The easiest way to pass the “means test” is to have no more than median income. Here’s how it works.
The Means Test and the “Presumption of Abuse”
“Abuse” is a loaded term, but it has a very special meaning in the bankruptcy phrase “presumption of abuse.” This phrase comes from the idea that only people who truly need a Chapter 7 “straight bankruptcy” should be allowed to file one. Others supposedly should either not be in bankruptcy at all or should be in a Chapter 13 case paying all they can afford to their creditors during a three-to-five-year period. If a person files a Chapter 7 case and has too much “disposable income,” the case is “presumed to be an abuse of Chapter 7”.
Your attorney finds out if you have too much “disposable income” by going through an astonishingly complicated income and expenses calculation. But this calculation can be avoided altogether, and you can pass the means test easily, if your income is no higher than a certain threshold. That threshold is the “median income” for your size family in your state. If you have no higher income than that, you pass the means test without going through the expenses side of the test, and so without having to determine your disposable income.
This income side of the means test is much more straightforward than the expenses side, but it has its own oddities. It looks only at money you received during precisely the six full calendar months before your Chapter 7 case is filed. All money received during this six-month period from virtually all sources is counted, not just income from employment or taxable income, although any Social Security benefits are excluded. Multiply that 6-month amount by 2 to get the annualized amount of income.
This particular way of determining income means that during that six-month period any irregular chunk of money you receive, or any gap in money usually received, can artificially inflate or deflate your income for the means test. That could push you above or below the median income amount applicable to you. So purposely delaying or hurrying the filing of your case can result in you passing or not passing the means test.
Here’s an illustration of this.
Stephanie is divorced, with full custody of a pre-teen son. She has worked for the same employer for the last several years, and is paid on a straight salary. During the last year she has been paid $4,000 per month in gross pay, split between the 1st and 15th of the month.
She received court-ordered child support of $500 per month from her ex-husband very irregularly during 2011 and 2012 because he said he was not working steadily, so he fell $5,000 behind. But after Stephanie got frustrated with this and turned the problem over to the state support enforcement agency in late 2012, it found and garnished his savings account and Stephanie received $5,000 on March 1, 2013. She has been receiving the regular $500 support payment on the 1st day of every month since then.
Notwithstanding this additional income, Stephanie is by now far behind on many debts, and has just been sued by two collection agencies. So she is considering filing bankruptcy. She hopes to get a fresh financial start through Chapter 7, in part because she has not saved a single dollar for her son’s college education and hopes to begin doing so as soon and as much as possible.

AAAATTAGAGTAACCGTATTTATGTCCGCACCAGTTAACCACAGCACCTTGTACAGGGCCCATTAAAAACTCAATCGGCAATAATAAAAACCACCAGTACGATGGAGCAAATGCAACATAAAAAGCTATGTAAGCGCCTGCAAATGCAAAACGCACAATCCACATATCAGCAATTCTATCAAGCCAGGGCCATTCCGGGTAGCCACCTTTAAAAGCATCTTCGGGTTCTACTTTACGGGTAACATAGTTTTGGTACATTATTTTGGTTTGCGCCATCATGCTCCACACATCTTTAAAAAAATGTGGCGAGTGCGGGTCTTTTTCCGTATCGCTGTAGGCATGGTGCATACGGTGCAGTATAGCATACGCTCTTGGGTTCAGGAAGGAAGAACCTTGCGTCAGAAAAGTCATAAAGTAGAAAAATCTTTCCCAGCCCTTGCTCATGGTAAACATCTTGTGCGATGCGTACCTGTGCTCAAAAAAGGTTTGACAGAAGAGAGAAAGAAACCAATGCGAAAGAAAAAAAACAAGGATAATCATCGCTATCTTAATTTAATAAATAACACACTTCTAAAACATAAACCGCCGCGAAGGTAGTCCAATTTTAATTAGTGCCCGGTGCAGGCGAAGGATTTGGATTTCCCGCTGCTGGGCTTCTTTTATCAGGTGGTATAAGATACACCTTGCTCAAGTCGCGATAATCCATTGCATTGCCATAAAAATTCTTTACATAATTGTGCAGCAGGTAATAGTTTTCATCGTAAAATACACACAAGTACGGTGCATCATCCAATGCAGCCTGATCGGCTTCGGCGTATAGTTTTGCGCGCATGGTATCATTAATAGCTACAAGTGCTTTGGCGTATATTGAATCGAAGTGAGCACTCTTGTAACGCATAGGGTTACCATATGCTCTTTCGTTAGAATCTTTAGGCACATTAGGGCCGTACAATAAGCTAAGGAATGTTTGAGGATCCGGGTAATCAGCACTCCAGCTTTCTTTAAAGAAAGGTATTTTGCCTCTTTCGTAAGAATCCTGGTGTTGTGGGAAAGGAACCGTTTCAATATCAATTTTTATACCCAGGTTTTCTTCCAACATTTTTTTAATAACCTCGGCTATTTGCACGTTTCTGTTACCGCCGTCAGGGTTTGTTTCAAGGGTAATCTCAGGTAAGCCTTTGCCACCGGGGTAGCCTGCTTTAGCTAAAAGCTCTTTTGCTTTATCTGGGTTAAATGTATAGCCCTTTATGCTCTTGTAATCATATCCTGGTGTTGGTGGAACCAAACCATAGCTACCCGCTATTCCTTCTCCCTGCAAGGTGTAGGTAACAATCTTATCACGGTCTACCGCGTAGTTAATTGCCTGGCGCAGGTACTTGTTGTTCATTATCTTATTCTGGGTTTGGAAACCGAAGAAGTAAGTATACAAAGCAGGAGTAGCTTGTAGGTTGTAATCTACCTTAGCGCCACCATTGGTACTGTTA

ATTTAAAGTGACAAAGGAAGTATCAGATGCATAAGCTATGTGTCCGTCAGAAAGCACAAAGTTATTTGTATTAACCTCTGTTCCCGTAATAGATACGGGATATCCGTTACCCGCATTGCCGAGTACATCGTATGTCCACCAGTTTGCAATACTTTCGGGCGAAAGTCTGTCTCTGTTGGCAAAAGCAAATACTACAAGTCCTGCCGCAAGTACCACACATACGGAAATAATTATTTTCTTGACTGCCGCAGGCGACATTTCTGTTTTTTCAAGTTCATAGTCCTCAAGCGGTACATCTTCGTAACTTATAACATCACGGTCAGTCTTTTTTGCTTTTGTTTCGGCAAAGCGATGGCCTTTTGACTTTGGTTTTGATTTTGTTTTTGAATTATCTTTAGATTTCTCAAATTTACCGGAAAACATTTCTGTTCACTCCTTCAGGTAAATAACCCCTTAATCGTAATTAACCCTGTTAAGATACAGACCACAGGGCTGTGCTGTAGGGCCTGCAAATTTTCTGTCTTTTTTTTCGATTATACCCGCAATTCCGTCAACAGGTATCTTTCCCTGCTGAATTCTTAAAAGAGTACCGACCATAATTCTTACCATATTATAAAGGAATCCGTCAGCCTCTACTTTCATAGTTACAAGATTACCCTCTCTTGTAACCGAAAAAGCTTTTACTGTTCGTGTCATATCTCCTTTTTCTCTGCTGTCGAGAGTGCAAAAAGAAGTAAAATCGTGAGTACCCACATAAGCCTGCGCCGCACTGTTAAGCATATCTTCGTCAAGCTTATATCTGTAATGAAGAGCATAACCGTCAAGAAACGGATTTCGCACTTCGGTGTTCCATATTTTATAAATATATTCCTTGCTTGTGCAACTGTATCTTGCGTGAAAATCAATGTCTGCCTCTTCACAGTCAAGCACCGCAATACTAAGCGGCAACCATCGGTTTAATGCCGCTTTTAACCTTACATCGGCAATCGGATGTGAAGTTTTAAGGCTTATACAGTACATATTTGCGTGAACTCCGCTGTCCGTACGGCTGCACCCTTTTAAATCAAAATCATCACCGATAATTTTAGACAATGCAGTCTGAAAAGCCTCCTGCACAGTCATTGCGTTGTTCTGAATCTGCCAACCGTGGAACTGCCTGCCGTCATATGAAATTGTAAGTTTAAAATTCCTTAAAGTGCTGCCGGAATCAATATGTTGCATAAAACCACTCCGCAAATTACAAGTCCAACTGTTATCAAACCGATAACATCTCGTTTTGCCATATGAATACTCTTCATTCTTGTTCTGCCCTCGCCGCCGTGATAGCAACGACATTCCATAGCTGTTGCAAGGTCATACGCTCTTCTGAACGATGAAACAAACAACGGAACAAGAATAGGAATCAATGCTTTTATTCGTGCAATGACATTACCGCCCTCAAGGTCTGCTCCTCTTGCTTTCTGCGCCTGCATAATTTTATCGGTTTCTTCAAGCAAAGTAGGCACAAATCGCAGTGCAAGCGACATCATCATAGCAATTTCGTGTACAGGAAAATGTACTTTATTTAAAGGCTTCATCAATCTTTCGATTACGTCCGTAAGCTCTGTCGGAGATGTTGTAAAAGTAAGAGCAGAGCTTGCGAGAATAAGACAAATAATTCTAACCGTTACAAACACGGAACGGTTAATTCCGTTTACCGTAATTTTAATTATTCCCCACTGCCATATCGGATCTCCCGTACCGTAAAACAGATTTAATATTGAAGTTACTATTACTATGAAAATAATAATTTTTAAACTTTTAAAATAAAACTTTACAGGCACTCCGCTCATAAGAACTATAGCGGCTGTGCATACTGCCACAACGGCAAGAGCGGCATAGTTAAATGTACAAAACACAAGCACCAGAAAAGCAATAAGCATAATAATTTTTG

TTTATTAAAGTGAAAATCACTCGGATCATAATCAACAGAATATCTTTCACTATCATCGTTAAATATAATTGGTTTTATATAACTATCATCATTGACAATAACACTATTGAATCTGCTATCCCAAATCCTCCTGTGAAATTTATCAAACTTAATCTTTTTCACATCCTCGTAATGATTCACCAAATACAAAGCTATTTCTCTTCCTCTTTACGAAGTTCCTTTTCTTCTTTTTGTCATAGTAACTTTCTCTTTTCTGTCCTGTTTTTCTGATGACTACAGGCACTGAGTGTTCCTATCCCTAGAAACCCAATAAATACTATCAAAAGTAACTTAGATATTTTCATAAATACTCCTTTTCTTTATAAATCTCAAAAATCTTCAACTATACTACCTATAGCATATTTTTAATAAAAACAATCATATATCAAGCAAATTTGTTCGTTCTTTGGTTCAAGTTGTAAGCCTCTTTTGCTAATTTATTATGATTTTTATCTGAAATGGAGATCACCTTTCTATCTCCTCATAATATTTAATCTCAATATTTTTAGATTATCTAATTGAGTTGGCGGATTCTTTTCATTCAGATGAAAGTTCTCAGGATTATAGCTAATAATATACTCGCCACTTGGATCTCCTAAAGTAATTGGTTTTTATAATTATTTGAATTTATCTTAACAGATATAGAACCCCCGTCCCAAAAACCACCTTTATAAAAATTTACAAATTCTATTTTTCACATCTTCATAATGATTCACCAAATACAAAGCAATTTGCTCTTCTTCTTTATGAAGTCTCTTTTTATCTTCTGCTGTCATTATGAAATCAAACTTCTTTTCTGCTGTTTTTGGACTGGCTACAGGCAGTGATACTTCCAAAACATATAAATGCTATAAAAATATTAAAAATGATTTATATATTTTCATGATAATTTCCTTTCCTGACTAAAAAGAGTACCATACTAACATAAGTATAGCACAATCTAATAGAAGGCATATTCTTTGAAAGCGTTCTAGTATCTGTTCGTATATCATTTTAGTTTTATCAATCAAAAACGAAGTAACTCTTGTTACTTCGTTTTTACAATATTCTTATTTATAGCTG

Applying the Income Side of the Means Test
The current median income for a two-person family in her state is $55,050. She was hoping to file her Chapter 7 case during September 2013 to stop the two collection lawsuits against her. If she files anytime during this month, her 6-month full calendar month period for calculating her income for the means test is March 1 through August 31, 2013. During that period she received:
12 bimonthly paychecks of $2,000 each = $24,000
+ 5 monthly support payments (April 1-August 1) of $500 each = $2,500
+ 1 support arrearage payment (on March 1) = $5,000
= Total 6-month income for means test purposes = $31,500
Multiplying $31,500 by 2 results in an annualized income of $63,000, well above the applicable $55,050 median income.
However, if Stephanie is able to delay filing her Chapter 7 case only slightly until October 1, then the 6-month income period shifts later by on month, to the period from April 1 through September 30, the large support arrearage payment of March 1 is no longer part of the income calculation. Her 6-month income is now:
12 bimonthly paychecks of $2,000 each = $24,000
+ 6 monthly support payments (April 1-September 1) of $500 each = $3,000
= Total 6-month income for means test purposes = $27,000
Multiplying $27,000 by 2 results in an annualized income of $54,000, now below the applicable $55,050 median income.
If Stephanie’s Chapter 7 case is filed during September 2013, she may or may not pass the means test. She and her attorney would need to complete the expenses side of the test to find out whether her disposable income would be high enough to make her case “presumed to be an abuse of Chapter 7.”
However, Stephanie’s attorney can either determine that the two pending collection lawsuits would not be turning into judgments by October 1, or could stop that from happening. Then by filing Stephanie’s Chapter 7 case on October 1 or later that month her income is less than median income, so she passes the means test. Her case is not “presumed to be an abuse of Chapter 7” and she qualifies for Chapter 7. Barring some unusual challenges to her case, she would very likely meet her goal of a fast fresh financial start.